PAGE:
Update: Cleveland House Hotels, Hatfield's Goode Grub, Her BlueWear Uniforms, Immaculate Cleaning Co., Old Brooklyn Cheese Company, PearlFlower Catering, Randy's Pickles, Sidekicks Salsa, and Vino Veritas Cellars were announced as the nine Chain Reaction finalists on Monday, August 27.
Now that Old Brooklyn has been selected as the site for the second iteration of Cleveland Chain Reaction, who are the businesses that will set up shop on its streets?
Held on Monday and Tuesday, this week’s Business Pitch Showcase took Chain Reaction hopefuls one giant step closer to answering that question. With the field narrowed down from 107 initial applicants, the remaining 18 semi-finalists took center stage at COSE’s downtown headquarters to give their “Shark Tank”-style pitches for why they should be one of five businesses chosen to receive at least $100,000 of investment.
“We’re matchmaking private investment with small businesses and entrepreneurs in Northeast Ohio,” explains Jeff Kipp of Cleveland Neighborhood Progress, one of four collaborative partners in the effort along with COSE, GlazenUrban, and JumpStart.
The five Chain Reaction investors are car dealer Bernie Moreno, Exacta Companies president Rick Blaszak, Paro Services Co. CEO Dan Zelman, fast food entrepreneur Vanessa Whiting, and Windfall Group president Eddie Ni. Here's a sampling of the pitches they heard at the showcase:
Vintage clothing and home goods shop Great Lakes Outfitters stated their need for a brick-and-mortar shop as its flagship location. (Currently, owner Kelly Pierce works out of her basement, and they showcase their products largely at outdoor markets such as the Cleveland Flea.)
Presentation by Old Brooklyn Cheese CompanyImmaculate Cleaning Co. made an ask for $100,000 in exchange for 20 percent equity in their business. With clients like Cleveland Metropolitan School District and Case Western Reserve University, the company cleans at least eight facilities daily and needs more resources to fuel their growth.
Michael Januska owns Old Brooklyn Cheese Co., which he says is one of the few—if not only—cheese shops in Northeast Ohio. Currently, the Old Brooklyn resident is eyeing a new 11,361-square-foot facility in Old Brooklyn, and seeking funding for larger equipment and more supplies to produce the company’s raw, non-GMO cow’s milk and cave-aged cheeses.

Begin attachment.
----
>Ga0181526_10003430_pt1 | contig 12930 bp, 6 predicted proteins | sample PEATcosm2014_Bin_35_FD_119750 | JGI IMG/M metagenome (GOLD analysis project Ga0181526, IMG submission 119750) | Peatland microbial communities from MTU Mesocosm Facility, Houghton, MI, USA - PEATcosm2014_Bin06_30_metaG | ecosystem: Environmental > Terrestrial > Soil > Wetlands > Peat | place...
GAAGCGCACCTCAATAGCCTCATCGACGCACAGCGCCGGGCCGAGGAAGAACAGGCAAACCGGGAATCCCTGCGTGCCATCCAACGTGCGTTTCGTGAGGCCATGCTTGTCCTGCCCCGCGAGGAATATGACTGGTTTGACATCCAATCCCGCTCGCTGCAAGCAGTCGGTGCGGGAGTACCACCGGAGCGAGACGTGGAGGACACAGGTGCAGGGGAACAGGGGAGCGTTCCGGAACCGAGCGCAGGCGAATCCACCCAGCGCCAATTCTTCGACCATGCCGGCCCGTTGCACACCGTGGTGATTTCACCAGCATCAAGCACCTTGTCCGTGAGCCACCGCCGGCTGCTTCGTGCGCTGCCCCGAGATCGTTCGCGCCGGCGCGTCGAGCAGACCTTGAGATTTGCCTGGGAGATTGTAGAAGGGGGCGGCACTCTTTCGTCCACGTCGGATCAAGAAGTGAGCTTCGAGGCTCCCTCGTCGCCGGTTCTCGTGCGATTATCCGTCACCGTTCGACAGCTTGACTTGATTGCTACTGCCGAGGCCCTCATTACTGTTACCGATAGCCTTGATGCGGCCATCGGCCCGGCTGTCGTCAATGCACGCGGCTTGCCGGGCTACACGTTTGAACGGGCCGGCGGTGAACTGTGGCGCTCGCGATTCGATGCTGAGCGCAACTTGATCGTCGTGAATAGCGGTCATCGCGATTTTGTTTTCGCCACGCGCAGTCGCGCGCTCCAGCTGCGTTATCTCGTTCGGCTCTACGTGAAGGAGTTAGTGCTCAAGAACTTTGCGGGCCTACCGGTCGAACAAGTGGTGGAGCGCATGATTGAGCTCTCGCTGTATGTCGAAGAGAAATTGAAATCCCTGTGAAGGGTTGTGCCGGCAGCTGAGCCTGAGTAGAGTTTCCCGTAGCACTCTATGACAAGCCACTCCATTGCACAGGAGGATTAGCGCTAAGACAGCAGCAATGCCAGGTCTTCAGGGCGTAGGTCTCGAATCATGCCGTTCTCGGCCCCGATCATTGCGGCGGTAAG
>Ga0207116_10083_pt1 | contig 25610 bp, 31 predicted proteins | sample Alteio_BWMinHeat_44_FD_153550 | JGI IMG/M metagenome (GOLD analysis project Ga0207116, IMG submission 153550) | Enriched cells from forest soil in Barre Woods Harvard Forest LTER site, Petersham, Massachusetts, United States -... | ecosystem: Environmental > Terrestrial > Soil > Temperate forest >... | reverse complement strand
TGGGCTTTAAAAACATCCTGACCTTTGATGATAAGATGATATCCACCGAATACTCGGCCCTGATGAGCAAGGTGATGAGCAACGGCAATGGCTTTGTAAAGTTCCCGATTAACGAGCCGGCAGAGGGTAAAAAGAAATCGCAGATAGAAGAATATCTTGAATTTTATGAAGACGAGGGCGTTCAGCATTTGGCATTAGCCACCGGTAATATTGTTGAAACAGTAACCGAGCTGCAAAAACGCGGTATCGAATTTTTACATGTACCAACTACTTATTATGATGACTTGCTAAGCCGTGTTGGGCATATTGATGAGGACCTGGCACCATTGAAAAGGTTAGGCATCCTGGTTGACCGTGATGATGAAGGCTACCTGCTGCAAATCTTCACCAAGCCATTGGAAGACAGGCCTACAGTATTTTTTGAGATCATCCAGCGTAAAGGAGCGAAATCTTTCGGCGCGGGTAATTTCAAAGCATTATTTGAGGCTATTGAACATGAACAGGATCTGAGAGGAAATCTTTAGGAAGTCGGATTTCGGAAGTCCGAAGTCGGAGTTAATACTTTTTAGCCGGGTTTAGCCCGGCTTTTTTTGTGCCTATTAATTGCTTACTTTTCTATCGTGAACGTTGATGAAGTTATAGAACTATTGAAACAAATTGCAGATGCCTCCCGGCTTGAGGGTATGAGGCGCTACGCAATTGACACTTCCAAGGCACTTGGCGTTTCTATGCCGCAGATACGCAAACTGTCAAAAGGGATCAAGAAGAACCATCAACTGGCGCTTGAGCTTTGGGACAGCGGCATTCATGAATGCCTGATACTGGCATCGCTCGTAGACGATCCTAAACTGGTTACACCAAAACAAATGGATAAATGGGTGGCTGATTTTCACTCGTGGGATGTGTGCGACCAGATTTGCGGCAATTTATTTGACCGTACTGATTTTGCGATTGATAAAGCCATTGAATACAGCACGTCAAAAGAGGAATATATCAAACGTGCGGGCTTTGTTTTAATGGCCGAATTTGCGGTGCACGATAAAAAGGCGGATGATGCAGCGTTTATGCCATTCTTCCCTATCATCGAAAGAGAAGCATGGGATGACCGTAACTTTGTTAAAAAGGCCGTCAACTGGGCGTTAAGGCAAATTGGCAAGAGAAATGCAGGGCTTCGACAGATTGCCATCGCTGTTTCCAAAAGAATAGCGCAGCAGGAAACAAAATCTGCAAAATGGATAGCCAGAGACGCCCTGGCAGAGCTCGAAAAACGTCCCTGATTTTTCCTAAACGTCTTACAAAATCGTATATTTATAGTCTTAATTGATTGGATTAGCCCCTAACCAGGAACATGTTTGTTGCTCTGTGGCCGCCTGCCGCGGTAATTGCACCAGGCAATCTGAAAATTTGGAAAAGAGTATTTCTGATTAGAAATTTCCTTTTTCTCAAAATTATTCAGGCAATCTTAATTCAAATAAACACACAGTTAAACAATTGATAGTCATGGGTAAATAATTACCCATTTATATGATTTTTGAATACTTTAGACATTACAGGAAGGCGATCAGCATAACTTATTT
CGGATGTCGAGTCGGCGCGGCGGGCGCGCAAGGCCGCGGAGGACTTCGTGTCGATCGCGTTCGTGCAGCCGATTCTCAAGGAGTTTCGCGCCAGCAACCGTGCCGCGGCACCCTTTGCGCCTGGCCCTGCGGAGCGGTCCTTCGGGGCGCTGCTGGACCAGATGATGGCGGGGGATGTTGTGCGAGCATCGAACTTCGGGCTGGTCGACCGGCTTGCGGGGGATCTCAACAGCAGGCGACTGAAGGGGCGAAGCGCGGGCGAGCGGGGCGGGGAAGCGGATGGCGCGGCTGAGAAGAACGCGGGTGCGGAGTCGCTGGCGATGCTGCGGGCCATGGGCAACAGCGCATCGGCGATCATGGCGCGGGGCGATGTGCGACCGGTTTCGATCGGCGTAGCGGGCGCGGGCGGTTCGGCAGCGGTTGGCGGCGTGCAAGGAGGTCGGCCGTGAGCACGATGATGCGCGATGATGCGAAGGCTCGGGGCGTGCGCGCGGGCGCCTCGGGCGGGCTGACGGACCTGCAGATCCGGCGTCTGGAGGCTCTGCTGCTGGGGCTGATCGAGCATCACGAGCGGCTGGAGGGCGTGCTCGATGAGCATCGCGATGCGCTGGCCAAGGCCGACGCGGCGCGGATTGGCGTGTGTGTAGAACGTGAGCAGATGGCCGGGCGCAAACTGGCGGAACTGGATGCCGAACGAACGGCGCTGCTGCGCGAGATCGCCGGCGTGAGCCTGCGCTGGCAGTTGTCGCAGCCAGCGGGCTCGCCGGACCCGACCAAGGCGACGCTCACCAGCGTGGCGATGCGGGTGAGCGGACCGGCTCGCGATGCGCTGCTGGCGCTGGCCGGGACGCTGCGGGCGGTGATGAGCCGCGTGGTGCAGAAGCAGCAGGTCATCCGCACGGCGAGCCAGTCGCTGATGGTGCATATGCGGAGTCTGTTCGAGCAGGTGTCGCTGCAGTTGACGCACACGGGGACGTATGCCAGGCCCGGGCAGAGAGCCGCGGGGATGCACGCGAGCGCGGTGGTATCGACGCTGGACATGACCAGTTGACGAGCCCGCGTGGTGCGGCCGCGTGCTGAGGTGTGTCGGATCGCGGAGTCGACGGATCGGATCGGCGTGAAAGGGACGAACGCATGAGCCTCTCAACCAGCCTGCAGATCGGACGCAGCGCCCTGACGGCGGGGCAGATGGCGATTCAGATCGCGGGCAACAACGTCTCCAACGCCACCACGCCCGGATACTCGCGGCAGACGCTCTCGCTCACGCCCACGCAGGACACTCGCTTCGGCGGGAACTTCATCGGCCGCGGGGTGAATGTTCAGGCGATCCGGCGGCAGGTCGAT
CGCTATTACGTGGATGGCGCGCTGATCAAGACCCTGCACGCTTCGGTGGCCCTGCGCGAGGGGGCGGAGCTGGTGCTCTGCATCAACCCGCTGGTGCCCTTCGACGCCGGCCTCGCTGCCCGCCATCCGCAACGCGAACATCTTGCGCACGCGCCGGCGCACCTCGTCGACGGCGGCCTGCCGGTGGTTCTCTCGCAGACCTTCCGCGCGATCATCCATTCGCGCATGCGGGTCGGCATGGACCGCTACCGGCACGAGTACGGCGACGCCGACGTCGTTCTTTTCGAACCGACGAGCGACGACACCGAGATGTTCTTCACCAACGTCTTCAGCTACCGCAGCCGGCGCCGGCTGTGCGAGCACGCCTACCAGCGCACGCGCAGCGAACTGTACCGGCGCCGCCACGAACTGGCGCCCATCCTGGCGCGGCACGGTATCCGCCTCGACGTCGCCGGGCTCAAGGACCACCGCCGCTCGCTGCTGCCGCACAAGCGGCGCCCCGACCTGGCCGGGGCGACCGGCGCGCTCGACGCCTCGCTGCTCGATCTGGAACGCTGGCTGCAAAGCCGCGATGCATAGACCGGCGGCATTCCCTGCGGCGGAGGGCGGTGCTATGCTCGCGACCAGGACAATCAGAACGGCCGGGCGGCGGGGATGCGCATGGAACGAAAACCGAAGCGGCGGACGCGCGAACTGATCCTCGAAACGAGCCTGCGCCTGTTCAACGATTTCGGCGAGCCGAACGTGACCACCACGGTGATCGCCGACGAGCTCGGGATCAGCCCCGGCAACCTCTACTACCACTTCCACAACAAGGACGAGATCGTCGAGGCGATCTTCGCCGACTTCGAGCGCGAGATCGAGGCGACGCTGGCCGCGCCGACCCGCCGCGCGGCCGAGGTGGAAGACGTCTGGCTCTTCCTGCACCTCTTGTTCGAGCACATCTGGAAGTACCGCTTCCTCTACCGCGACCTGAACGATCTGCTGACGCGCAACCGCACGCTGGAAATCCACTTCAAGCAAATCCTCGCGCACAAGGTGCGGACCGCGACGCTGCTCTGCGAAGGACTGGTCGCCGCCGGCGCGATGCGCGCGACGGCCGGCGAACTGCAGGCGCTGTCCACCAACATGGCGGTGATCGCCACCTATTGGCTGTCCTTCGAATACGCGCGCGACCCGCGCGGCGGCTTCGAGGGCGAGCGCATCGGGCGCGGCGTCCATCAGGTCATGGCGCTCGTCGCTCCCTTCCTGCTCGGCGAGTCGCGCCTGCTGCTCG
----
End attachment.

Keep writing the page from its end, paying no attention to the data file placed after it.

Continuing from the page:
A LEAN Fund recipient, iSalon Plus Hair Loss Center seeks a $100,000 investment to open a retail location in Old Brooklyn. Other proposed uses for the funding include expanding equipment from three to 10 high-powered sewing machines for the company's custom-made wigs, and creating privacy rooms for their clients to feel more comfortable trying them on.
CMSD teacher Ben Colas presented his concept for KinderKits, a kindergarten readiness tool that utilizes everyday items for learning. He’s seeking $85,000 for 20 percent of his business, with hopes of opening a production space in Old Brooklyn to meet local and national demand for the kits.
Tiwanna Williams of PearlFlower CateringPearlFlower Catering owner Tiwanna Williams discussed the need for a commercial kitchen for her rapidly growing company, which mostly focuses on corporate and wedding clients.
Other presenters—like Randy’s Pickles and Sidekick Salsa—gave the investors a literal taste of what they had to offer with on-site sampling, while Her BlueWear Uniforms enlisted models to showcase their custom uniforms for female public safety officers.
Among the other companies making impassioned pleas to the investor panel were: Cleveland House Hotels, Ellie-May's Gourmet Cookies, Hatfield's Goode Grub, JB Grill Soul Food & Catering, Lake Erie Pet Food Co., La Posada Latin Cafe & More, Our Favorite Things Boutique, Vino Veritas Cellars, and Yellowcakeshop Clothing.
"We had such a great variety of businesses make it to the semi-finals this year—from food to clothing to personal care items to cleaning services," says Megan Kim, Senior Vice President, Membership Development and Marketing for Greater Cleveland Partnership and COSE. "It was evident during their pitches that each of these owners is ready to take their business to the next level. They just need a little bit of help from successful professionals like our investors to help them. Our investors not only bring the capital to support growing these ventures, they also bring years of experience building their own companies, which will certainly benefit our Chain Reaction companies."